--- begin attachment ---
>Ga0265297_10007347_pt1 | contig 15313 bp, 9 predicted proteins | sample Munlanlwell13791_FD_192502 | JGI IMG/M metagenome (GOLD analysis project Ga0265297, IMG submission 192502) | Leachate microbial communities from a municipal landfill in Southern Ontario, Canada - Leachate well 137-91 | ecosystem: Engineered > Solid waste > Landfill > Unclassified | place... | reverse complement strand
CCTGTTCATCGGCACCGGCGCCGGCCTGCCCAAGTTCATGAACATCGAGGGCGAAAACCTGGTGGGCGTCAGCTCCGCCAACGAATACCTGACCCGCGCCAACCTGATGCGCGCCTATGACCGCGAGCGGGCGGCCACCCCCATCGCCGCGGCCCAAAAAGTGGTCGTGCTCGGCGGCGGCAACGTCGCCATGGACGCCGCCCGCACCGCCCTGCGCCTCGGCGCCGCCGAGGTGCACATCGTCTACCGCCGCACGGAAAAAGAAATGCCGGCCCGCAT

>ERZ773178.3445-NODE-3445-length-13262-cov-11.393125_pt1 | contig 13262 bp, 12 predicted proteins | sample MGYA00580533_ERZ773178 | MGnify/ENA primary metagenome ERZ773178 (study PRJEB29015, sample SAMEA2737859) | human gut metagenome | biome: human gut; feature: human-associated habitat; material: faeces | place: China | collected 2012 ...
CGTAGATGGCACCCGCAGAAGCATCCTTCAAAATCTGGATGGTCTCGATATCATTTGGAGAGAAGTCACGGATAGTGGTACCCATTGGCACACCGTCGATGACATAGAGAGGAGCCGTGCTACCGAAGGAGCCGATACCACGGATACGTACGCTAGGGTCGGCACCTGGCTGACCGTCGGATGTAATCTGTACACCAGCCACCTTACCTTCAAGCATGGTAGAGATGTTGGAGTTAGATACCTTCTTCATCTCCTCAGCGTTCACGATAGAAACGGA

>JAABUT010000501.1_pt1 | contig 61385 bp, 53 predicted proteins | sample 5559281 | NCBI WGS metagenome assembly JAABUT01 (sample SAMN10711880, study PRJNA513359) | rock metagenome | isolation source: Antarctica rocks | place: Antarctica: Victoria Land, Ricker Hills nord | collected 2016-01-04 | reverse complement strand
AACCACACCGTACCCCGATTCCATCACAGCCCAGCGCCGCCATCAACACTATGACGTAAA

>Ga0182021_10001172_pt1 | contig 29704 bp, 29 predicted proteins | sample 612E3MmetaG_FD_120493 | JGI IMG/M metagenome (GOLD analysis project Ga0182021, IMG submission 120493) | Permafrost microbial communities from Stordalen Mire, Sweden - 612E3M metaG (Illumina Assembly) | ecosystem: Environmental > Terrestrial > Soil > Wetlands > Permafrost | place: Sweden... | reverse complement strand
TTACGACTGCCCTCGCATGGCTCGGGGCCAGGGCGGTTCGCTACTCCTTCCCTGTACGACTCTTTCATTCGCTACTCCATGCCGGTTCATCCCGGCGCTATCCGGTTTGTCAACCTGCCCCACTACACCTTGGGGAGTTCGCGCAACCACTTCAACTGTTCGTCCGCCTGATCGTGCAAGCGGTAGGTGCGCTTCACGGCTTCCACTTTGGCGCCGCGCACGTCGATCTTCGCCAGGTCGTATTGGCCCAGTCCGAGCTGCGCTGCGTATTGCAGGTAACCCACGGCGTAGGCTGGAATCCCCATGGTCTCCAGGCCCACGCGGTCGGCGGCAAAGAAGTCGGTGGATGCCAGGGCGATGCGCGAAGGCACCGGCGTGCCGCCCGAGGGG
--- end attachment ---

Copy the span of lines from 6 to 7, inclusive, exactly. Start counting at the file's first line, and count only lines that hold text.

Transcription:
AACCACACCGTACCCCGATTCCATCACAGCCCAGCGCCGCCATCAACACTATGACGTAAA

>Ga0182021_10001172_pt1 | contig 29704 bp, 29 predicted proteins | sample 612E3MmetaG_FD_120493 | JGI IMG/M metagenome (GOLD analysis project Ga0182021, IMG submission 120493) | Permafrost microbial communities from Stordalen Mire, Sweden - 612E3M metaG (Illumina Assembly) | ecosystem: Environmental > Terrestrial > Soil > Wetlands > Permafrost | place: Sweden... | reverse complement strand